About Toxoplasmosis

Key points

  • Toxoplasmosis is an infection caused by a parasite.
  • A parasite is an organism (a living thing) that lives on or inside another organism.
  • Most people with healthy immune systems do not have symptoms if infected.
  • You can take steps to prevent toxoplasmosis infection.


Toxoplasmosis is an infection caused by a single-celled parasite called Toxoplasma gondii. It is the leading cause of death from foodborne illness in the United States.

  • The parasite occurs worldwide and can last for long periods of time (up to a lifetime) in human bodies (and other animals).
  • People who are pregnant or people who are immunocompromised (have a weakened immune system) can take steps to reduce their risk of infection due to Toxoplasma infection causing more serious health problems.

Signs and symptoms

Over 40 million people are infected with the parasite in the United States. Most people with healthy immune systems who get toxoplasmosis do not have symptoms. Those with symptoms may experience flu-like symptoms, swollen lymph nodes, muscle aches, and pains.

  • Severe toxoplasmosis causes damage to the brain, eyes, or other organs.

Ocular (eye) toxoplasmosis can cause damage to the eye. An ophthalmologist treats this type of toxoplasmosis.

Infants infected while still in the womb often have no symptoms at birth but can develop symptoms later in life.

People at risk

Although anyone can become infected with toxoplasmosis, some people need to be more cautious given their health condition, including

  • People who are pregnant
  • People who are immunocompromised (have a weakened immune system)

People who are at risk for developing severe toxoplasmosis include

  • Infants born to mothers who are newly infected with Toxoplasma gondii during or just before pregnancy
  • People who are severely immunocompromised, including those with HIV, those taking certain types of chemotherapy, and those who recently received an organ transplant


You can become infected with Toxoplasma through the following:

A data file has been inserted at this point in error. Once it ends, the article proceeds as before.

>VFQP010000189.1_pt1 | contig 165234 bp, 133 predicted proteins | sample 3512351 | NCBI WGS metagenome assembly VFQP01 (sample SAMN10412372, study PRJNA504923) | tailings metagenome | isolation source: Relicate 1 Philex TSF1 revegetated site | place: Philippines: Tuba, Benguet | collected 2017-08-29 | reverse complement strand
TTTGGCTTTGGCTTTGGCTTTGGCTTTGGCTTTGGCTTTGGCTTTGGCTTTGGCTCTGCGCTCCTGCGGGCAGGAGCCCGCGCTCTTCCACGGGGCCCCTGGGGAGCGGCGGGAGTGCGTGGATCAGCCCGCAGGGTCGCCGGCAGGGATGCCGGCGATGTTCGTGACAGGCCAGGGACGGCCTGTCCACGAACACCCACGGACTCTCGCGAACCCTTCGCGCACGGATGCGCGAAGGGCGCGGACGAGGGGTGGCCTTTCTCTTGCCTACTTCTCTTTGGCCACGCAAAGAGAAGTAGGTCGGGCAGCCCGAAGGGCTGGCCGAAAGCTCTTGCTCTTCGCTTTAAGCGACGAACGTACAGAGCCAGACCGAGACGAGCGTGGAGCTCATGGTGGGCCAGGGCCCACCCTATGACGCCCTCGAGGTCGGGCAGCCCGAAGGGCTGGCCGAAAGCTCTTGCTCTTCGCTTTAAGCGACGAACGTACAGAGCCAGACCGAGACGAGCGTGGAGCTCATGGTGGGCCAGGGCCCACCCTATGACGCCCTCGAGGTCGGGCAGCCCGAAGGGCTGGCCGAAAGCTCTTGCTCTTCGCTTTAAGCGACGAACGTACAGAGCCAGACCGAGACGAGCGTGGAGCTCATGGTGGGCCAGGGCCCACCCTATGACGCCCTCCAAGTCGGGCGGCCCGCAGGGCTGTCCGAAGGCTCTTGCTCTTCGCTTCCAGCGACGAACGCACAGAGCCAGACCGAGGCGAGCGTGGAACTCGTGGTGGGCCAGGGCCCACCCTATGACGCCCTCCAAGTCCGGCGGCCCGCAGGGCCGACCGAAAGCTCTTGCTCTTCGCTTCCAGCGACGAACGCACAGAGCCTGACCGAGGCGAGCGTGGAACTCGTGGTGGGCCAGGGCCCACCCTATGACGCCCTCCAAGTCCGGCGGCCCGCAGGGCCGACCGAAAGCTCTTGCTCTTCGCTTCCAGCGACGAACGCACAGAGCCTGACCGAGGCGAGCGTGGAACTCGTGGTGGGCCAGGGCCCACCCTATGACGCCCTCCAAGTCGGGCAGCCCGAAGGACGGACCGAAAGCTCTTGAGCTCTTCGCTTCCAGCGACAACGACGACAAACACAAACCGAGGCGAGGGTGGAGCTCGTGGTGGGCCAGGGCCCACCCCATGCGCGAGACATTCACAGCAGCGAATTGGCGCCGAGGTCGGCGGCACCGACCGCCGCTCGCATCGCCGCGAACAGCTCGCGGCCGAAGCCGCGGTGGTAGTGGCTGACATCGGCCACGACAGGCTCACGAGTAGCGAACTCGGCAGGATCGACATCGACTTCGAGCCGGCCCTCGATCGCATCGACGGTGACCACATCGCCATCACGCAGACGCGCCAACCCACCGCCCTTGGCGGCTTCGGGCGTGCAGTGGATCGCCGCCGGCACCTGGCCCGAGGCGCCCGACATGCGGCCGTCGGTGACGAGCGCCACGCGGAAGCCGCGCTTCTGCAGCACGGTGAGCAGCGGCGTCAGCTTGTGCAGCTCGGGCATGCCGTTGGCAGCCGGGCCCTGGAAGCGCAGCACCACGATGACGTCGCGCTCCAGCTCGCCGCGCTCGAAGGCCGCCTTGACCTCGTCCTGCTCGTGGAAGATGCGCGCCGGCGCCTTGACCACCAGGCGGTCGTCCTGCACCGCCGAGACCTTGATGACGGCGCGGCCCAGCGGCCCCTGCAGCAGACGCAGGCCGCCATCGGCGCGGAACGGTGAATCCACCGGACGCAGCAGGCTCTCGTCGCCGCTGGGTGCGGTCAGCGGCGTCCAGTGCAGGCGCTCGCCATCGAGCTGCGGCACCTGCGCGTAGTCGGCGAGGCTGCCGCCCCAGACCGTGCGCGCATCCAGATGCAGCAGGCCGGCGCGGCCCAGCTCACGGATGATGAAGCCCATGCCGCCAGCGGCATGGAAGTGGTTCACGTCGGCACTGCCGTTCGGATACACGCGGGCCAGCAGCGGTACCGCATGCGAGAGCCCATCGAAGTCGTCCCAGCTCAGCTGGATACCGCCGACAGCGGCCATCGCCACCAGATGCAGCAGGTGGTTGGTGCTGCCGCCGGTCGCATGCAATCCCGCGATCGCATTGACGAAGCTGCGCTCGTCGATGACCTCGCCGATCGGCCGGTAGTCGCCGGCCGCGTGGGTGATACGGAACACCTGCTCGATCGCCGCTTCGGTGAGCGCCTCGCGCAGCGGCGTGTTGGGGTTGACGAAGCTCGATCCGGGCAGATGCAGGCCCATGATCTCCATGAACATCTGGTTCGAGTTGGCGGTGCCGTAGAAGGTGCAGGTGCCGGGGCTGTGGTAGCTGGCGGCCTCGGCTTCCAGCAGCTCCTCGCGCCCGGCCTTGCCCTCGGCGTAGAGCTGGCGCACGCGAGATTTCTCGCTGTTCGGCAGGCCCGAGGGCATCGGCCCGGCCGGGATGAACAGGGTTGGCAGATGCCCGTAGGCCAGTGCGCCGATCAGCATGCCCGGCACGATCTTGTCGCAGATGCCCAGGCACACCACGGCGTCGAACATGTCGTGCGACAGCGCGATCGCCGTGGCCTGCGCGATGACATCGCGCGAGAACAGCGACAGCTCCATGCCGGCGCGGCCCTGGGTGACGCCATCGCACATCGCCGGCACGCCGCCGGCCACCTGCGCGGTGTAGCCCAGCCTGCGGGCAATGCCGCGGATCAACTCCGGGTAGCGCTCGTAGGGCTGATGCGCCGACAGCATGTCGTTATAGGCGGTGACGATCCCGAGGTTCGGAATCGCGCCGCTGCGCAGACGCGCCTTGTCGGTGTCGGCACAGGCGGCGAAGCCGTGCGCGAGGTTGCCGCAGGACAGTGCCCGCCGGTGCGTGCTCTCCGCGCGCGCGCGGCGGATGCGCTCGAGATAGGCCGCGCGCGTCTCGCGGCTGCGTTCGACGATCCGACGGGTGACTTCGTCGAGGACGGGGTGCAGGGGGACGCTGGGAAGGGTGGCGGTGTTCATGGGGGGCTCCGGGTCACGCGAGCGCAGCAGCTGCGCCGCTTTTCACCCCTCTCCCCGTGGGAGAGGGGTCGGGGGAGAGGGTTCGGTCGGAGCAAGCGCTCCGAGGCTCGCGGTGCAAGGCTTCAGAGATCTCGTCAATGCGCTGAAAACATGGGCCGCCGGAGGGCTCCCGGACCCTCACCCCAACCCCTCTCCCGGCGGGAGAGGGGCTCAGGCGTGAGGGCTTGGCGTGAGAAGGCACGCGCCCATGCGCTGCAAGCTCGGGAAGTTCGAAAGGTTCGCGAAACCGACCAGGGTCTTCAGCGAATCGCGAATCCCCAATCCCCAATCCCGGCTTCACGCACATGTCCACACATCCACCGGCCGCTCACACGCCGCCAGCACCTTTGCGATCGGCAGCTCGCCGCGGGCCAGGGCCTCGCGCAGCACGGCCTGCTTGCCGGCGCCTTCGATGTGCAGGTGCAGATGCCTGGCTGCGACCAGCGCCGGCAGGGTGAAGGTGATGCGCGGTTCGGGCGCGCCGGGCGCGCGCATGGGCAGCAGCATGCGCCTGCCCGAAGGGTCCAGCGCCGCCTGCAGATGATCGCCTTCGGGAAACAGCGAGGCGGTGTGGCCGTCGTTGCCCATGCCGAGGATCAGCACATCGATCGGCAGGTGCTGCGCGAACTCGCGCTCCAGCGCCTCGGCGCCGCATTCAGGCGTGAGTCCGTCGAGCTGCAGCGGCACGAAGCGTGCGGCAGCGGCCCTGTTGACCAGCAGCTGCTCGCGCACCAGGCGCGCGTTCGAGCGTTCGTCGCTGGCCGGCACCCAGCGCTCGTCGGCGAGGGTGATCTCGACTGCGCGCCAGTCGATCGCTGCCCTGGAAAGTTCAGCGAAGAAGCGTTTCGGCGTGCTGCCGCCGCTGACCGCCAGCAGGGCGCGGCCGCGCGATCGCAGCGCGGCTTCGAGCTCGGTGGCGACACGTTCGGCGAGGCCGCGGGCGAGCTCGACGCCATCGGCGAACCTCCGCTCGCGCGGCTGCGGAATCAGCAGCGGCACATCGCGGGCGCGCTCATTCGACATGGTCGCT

• Foodborne transmission: eating contaminated undercooked meat or shellfish or unwashed contaminated fresh produce
  • Animal to human transmission: accidentally consuming the parasite through contact with cat feces (poop) or contaminated soil that contains Toxoplasma
  • Mother-to-child (congenital) transmission: when a newly infected mother passes the infection to their unborn child
  • Other modes of transmission: receiving an infected organ transplant or infected blood via transfusion (though this is rare)


Follow these steps to reduce your risk of becoming infected with Toxoplasma gondii:

Food precautions

  • Use a food thermometer to cook food to a safe internal temperature high enough to kill Toxoplasma.
  • Freeze meat* for several days at sub-zero (0° F) temperatures before cooking to greatly reduce chance of infection.
  • Rinse fruit and vegetables under running water or cook them.
  • Do not drink unpasteurized goat's milk.
  • Do not eat raw oysters, mussels, or clams.

*Cooking meat to recommended internal temperatures is the safest method.

Cleanliness practices

  • Clean areas where you handle food with hot, soapy water after preparing each food item.
  • Wear gloves when gardening or touching soil or sand that may be contaminated with cat feces containing Toxoplasma.
  • Wash hands with soap and water any time you touch something that may be contaminated with cat feces containing Toxoplasma.
  • If you have a cat, change the litter box daily.

Talk to your healthcare provider about additional precautions if you are a person at risk for severe infection.


If you think you may have toxoplasmosis, talk to your healthcare provider. They may order different blood tests to help determine if you are infected.

Treatment and recovery

Most people with healthy immune systems do not need treatment. If symptoms occur, they will usually go away within a few weeks to months. If needed, healthcare providers can prescribe treatment.

Animal transmission

Cats play a key role in the spread of toxoplasmosis. Talk to your veterinarian if you have additional questions about your cats and their risk.

Learn more about toxoplasmosis and cats.